Monthly Archives: August 2012

Molto Mario!

We’ve had a very busy, and fun, August. Lots of traveling, eating, and general frivolity; hence, my silence. Our most recent trip was to NYC. We rented an apartment in the Chelsea district on W30th and 9th for a week. If you don’t mind walking, which we don’t, it’s the perfect location to take in a Broadway show, great restaurants, a run along the Hudson, Chelsea Market, High Line Park, and much more.

One of our favorite places in Manhattan is Eataly (http://eatalyny.com). We had lunch here a few times during our visit. This Italian megastore, bursting with over 50,000 square feet of artisinal provisions, is located on the corner of 5th and W23rd in NYC.  All thanks for this wonder of mankind should be directed to the red-headed-whirling-dervish Mario Batali, his brainy cohort Joe Bastianich, and Joe’s inexhaustible mother, Lidia Bastianich. I first visited this mecca of Italian cuisine only a few short months after it opened in 2010 and the lines were snaking around the corner of 5th. Thankfully, some of the hoopla has died down to a dull roar so you can now walk through the market without your elbows out in a defensive position.

One of the many beautiful things about this market is your ability to order a glass of outstanding Italian wine and consume it while perusing the vast array of specialty items. Genius, hah? A little wine on board and next thing you know, your shopping cart is full of delectable items.

A small sampling of the breads offered at the Eataly market.

Dry aged meat for purchase.

The mozzarella show. Better than some Broadway plays!

I took way too many photos (as I always do) to include them all here. That being said, I can’t resist adding a few photos from one our lunches. Le Cucine di Eataly is one of the many eateries inside this magical place and they have a brick fired oven. Their pizza ingredients are the absolute freshest you can find. Every bite is nirvana.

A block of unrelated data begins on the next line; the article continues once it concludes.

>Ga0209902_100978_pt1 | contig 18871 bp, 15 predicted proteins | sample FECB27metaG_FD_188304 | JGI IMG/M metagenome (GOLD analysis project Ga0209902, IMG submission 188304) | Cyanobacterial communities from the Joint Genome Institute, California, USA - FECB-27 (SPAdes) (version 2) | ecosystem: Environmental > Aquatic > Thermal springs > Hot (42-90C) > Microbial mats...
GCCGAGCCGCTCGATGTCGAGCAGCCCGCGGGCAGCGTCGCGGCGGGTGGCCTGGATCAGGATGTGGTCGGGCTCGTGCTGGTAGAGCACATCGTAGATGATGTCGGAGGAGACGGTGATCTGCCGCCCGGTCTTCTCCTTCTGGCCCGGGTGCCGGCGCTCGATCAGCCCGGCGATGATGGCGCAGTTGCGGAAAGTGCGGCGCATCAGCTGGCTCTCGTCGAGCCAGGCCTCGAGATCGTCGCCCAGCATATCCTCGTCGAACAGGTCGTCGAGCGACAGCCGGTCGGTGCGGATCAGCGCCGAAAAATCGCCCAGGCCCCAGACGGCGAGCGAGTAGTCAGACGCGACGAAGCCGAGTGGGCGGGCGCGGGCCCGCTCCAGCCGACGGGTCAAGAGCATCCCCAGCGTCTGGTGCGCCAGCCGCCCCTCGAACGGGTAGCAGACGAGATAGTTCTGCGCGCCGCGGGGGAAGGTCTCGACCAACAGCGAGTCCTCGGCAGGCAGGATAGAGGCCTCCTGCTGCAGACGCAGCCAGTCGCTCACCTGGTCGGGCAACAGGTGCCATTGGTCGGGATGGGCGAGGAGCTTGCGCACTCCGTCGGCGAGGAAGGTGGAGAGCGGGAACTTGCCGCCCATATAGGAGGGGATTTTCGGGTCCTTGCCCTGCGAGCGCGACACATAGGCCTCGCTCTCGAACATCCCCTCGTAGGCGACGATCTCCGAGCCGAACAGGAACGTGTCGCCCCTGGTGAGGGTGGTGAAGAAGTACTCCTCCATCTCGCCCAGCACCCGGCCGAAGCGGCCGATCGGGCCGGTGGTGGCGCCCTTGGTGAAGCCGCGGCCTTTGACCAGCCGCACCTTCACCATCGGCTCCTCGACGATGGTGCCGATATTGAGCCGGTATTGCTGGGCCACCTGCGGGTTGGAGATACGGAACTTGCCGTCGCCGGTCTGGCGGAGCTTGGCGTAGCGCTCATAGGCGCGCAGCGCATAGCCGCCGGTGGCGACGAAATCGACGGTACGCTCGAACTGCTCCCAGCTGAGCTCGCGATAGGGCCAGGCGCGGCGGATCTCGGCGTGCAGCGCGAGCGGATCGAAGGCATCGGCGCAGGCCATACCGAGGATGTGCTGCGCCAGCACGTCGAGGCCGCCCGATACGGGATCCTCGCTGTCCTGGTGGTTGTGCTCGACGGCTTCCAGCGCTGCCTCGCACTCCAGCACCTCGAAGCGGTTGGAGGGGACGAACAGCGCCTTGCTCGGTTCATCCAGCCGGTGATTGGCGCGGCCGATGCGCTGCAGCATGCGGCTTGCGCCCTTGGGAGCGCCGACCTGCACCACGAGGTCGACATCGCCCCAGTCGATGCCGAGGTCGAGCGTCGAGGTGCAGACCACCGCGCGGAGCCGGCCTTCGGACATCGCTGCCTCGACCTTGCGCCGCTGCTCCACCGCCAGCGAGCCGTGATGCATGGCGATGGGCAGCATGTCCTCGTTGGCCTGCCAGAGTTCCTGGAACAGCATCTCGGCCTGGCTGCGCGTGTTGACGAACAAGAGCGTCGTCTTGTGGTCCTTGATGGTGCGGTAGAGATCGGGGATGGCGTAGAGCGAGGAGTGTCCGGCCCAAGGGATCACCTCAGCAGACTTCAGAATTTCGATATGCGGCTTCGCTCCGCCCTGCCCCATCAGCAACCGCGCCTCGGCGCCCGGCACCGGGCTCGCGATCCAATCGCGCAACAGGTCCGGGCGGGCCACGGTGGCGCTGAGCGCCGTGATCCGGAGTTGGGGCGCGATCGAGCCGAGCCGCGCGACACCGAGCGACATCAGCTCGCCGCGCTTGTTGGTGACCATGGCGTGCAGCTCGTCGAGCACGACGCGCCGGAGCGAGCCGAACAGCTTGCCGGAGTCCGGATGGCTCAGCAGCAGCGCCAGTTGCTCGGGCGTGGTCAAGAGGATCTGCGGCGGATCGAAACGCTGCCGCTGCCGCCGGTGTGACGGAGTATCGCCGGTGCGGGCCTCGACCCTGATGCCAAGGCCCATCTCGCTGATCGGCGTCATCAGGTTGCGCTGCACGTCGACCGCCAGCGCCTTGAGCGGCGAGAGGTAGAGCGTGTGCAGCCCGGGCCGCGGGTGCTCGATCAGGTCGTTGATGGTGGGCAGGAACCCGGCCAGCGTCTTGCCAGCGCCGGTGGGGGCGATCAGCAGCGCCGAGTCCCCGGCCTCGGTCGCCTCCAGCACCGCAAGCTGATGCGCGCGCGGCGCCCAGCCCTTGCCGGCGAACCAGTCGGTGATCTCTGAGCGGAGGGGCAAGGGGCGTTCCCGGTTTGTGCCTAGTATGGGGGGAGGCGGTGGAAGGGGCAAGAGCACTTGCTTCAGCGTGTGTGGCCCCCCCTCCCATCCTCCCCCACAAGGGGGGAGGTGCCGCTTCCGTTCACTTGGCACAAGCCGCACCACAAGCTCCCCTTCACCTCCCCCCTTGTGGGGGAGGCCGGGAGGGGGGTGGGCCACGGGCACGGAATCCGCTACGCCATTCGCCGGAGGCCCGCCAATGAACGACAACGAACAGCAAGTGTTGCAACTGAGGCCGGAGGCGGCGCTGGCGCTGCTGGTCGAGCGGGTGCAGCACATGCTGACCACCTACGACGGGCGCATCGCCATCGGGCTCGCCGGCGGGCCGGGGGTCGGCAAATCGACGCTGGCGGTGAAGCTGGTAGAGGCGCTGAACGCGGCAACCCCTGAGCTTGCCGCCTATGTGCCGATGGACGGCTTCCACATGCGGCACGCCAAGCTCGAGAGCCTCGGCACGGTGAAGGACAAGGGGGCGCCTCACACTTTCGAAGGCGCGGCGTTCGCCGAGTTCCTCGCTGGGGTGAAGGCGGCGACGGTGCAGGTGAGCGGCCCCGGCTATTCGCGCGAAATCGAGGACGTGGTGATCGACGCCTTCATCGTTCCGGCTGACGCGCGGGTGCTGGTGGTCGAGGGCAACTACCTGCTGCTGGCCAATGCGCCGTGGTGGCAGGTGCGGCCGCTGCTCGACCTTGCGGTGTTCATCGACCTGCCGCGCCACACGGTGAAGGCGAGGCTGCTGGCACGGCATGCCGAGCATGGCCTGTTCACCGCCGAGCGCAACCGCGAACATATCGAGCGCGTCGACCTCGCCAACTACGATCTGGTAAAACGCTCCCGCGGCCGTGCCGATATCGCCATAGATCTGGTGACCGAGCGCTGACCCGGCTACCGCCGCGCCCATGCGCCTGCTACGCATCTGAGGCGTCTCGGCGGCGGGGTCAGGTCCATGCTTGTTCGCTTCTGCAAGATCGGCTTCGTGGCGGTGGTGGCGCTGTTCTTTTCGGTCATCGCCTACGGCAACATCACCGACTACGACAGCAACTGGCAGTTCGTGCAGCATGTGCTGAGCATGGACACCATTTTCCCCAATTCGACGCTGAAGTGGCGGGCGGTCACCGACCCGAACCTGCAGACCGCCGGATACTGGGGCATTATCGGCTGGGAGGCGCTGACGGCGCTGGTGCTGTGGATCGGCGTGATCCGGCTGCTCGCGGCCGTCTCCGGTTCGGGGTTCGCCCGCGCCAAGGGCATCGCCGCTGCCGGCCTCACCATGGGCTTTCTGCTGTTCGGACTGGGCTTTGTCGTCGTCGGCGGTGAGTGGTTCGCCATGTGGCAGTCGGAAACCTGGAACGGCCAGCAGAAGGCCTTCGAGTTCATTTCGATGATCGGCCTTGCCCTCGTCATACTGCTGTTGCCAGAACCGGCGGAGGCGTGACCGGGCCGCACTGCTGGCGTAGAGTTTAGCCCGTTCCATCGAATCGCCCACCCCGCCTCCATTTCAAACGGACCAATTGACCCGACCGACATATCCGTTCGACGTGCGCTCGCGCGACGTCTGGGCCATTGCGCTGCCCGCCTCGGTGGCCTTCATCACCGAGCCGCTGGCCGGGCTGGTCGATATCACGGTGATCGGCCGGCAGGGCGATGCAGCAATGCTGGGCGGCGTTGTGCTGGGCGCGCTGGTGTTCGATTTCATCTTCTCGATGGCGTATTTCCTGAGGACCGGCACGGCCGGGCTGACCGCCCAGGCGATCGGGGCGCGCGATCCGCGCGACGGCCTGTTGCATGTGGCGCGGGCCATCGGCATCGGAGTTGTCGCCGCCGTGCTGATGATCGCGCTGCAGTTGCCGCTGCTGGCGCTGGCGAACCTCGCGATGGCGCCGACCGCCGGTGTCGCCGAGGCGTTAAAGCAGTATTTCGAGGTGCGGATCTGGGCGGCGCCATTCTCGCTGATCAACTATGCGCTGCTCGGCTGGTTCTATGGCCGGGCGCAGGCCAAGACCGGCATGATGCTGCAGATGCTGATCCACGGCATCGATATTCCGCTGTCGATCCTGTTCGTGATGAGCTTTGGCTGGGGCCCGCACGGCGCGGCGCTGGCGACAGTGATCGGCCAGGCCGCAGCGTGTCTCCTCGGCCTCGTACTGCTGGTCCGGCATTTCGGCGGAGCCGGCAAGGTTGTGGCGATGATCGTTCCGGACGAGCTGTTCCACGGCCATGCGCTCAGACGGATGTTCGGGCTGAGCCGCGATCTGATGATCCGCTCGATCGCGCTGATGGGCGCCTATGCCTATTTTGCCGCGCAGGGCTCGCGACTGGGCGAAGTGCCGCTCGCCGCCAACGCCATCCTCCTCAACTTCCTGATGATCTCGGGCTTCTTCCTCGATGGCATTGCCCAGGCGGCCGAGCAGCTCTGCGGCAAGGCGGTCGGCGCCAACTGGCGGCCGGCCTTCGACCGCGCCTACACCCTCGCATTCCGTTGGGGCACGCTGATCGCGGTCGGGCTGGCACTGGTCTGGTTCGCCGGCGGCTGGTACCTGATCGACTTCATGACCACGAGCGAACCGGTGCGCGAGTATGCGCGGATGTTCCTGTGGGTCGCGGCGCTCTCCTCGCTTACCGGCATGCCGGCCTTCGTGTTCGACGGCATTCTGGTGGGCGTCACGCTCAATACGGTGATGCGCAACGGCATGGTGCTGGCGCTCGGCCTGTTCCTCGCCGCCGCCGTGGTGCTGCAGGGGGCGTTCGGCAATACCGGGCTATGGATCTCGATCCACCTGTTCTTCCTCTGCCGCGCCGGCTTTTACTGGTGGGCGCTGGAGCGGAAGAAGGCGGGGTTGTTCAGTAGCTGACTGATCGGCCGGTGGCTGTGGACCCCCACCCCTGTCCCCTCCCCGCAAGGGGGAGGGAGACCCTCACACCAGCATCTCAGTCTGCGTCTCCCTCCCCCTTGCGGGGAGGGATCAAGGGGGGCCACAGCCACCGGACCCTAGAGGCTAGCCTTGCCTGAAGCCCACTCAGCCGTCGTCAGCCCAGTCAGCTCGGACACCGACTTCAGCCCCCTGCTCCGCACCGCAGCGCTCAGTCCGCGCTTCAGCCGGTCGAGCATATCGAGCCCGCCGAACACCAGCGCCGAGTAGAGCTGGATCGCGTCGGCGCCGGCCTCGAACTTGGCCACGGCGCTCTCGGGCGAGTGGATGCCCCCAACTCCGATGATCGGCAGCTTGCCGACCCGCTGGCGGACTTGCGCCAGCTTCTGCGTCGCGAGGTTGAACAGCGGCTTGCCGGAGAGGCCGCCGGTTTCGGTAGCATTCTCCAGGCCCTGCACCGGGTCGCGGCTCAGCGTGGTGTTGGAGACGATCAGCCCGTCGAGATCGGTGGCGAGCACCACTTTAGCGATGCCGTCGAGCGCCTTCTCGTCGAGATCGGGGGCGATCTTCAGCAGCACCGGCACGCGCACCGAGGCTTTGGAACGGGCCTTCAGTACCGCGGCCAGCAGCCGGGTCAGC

Pizza Emiliana. Prosciutto Crudo di Parma aged 18 mos., shaved Parmigiano-Reggiano, arugula, basil, and a touch of tomato sauce. I paired it with a glass of 2008 Montepulciano D’Abruzzo. Yum!

Pizza Fru Fru. Ricotta cheese and ham, mozzarella and tomato sauce, Parma Ham, arugula, and shavings of Parmigiano-Reggiano.

We’ve had the good fortune of eating at several of Batali’s restaurants in the past. Del Posto in the Meatpacking District being the most notable, for me. I decided months ago that we must make a trip to Babbo while in NYC. After Po (Batali’s first house), Babbo was the second restaurant he opened; however, he didn’t go solo on this venture, but instead, he partnered with his future sidekick Joe Bastianich.

Naturally we went with the pasta tasting menu. Roger and I requested our menu with pairings and Babbo’s sommelier is a genius. Each pairing complimented each dish perfectly. We just had our socks knocked off!

The black (squid ink) tagliatelle was bathed in a creamy butter sauce and the charred corn in the dish cut through the richness brilliantly. I could go on and on about each dish, but I won’t bore you with that. Instead I’ll post some pics of the dishes and you’ll just have to make your own journey to Babbo.

“Casunzei” with Poppy Seeds

Goat Cheese Tortelloni

Agnolotti al Pomodoro.

Pappardelle Bolognese.

Summer Cherries “in Mandorle”

Bittersweet Chocolate “Sotto Una Nuvola”

Olive Oil Rosemary Cake with Olive Oil Gelato

Sure we engaged in a Batali love fest; however, we did eat outside Batali’s gravitational pull at a once-in-a-lifetime eating establishment called “Atera.” I read about this place in the New Yorker a few months ago and it sounded VERY intriguing. Luckily, I was able to secure reservations for the week we were in NY. Atera is an 18 seat tasting menu only restaurant. You are catered to like no other. There is a bar that surrounds the kitchen working area so it’s as if you’re taking in a show. Much is on display and the food is very exotic. Monica’s our most adventurous eater so we naturally brought her along. Some of the more “intriguing” menu items were: seared duck heart, barbecued veal sweetbreads, foie gras peanuts, pickled quail eggs, pig’s blood crackers, and, of course, roe. Surprisingly, Monica ate every bite. She was the only teenager in the joint and people were impressed, as were we. It was an experience….I’m already looking forward to our next NYC escapade. As David Letterman says, “New York, the greatest city in the world!”

Monica at Atera. Ready for the show to unfold!

We’re hosting another Italian student this school year and we’ll be picking her up at LAX tomorrow morning; she’s from Udine, which is in northeastern Italy between the Adriatic Sea and the Alps.  I can’t wait to hear about the food of her region!